Spea Engineering S.P.A. - Rome (IT)
– Analysis and design checking of steel-composite integral bridges
– Optimisation of steel section and slab reinforcement bar sizes
– Significant savings in steel weight obtained over simply supported structures
Spea Engineering spa used LUSAS Bridge and PontiEC4 software to investigate and optimise the design of integral bridges to the Eurocodes. For this, two main span configurations were chosen, characterized by having a one and three-span arrangement respectively, with maximum lengths of the main span equal to 38 and 45.5m depending on the standard width of the overpassed highway carriageway. As a result of the analyses carried out and the design checks made, time-consuming manual checks were avoided and optimised steel beam and reinforcement bar sizes were obtained, saving nearly 25% in structural steel weight over values calculated for a simply supported scheme.
The main scheme of the bridge comprises two 1600mm deep longitudinal steel beams that support a 13.5 m wide composite concrete deck. Eight equally spaced transverse steel ‘T beams provide lower lateral restraint to the main beams. At each end, the longitudinal beams are embedded into a retaining wall that itself rests upon a substantial 1.2m thick retaining wall that is cast onto a pilecap sitting on eight, 1.2m diameter, closely spaced piles. The entire system creates a single frame system that is designed to absorb all forces imposed upon it.
Using LUSAS, a single 3D model was created to represent all stages of construction and model the soil-structure interaction that took place. Joint elements accommodating nonlinear behaviour modelled the active and passive soil pressures. The main longitudinal steel beams were divided into five segments labelled A, B, C, B, A (as shown below) to optimize the thicknesses of webs and flanges.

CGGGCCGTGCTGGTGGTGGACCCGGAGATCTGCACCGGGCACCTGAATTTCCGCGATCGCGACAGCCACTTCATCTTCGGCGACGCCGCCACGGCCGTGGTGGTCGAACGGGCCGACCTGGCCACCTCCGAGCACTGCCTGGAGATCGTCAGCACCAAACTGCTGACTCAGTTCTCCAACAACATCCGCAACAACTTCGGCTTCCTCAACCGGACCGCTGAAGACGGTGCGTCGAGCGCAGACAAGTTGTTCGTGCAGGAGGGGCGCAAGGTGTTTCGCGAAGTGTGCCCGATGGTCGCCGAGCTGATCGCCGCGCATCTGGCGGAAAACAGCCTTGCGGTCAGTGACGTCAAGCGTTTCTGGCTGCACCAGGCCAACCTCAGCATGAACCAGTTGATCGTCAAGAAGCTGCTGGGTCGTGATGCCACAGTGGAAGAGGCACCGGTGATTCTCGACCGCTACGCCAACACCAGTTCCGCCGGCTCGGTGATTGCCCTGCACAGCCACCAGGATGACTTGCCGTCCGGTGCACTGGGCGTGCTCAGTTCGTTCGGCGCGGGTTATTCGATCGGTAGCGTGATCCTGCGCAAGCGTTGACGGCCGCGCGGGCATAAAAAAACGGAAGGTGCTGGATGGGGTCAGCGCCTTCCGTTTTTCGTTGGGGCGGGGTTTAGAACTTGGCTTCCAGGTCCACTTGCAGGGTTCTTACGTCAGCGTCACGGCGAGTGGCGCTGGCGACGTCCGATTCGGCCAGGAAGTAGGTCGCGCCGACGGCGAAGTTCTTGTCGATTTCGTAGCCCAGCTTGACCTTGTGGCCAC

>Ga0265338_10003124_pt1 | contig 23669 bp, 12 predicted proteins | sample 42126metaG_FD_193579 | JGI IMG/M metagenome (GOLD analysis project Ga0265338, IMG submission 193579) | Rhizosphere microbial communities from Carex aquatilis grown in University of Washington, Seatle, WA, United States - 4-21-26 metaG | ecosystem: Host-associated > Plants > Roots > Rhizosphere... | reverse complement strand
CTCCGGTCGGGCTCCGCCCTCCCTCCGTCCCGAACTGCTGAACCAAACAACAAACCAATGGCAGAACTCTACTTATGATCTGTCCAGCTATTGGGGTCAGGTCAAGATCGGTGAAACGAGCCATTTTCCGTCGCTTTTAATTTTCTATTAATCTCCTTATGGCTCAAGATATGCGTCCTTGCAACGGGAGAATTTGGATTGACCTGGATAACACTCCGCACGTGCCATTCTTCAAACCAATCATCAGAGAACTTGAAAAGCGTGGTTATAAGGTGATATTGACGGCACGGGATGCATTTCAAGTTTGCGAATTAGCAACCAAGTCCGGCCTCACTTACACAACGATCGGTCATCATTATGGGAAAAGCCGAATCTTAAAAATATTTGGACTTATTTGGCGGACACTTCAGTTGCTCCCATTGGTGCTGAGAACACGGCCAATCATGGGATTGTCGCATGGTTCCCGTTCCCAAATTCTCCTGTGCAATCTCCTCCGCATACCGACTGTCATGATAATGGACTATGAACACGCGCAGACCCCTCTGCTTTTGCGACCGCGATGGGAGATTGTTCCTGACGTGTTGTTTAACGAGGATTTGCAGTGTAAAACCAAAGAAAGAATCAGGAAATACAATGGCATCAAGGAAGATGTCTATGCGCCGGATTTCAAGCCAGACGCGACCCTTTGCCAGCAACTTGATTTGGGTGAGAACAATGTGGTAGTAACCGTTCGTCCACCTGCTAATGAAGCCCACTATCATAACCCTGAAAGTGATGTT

Using moment and shear data generated from the LUSAS analysis, the steel and composite deck designer carried out ULS bending, stress, shear and interaction; and SLS stress, web breathing and fatigue checks for the main structural members and connectors. From the analyses carried out and the design checks made, time-consuming manual checks were avoided. Optimised steel beam flange, web, and reinforcement bar sizes were obtained (see below) for a simply supported and for an integral bridge limiting the maximum utilization factor to 0.95. Overall, a saving of nearly 25% in structural steel weight was obtained for the integral bridge design with respect to the simply supported one, while the reinforcing steel in end regions of the slab needed to be increased due to the hogging bending moments produced by the connection between deck and abutment. Integral abutments can be slender as well, but they need a greater amount of steel reinforcement. From a global point of view, the integral abutment offers a large saving with respect to the traditional abutment of about 30%.
Different transverse steel arrangements with four longitudinal beams and three-span bridges were also analyzed and the results compared between integral and simply supported bridge types. Results varied slightly but in all case studies analysed the integral bridges appear to save costs and also offer greater quality and durability.
“The use of LUSAS with nonlinear joints modeling the active and passive pressure allowed us to have an integrated model of the deck and the abutments that will be used also for seismic analysis. The use of the steel and composite deck designer was mandatory to enable us to optimize the design in a reasonable amount of time in accordance with relevant Eurocodes.”
Lucio Ferretti Torricelli, Head of Structural Design Department, Spea Engineering spa (Milan)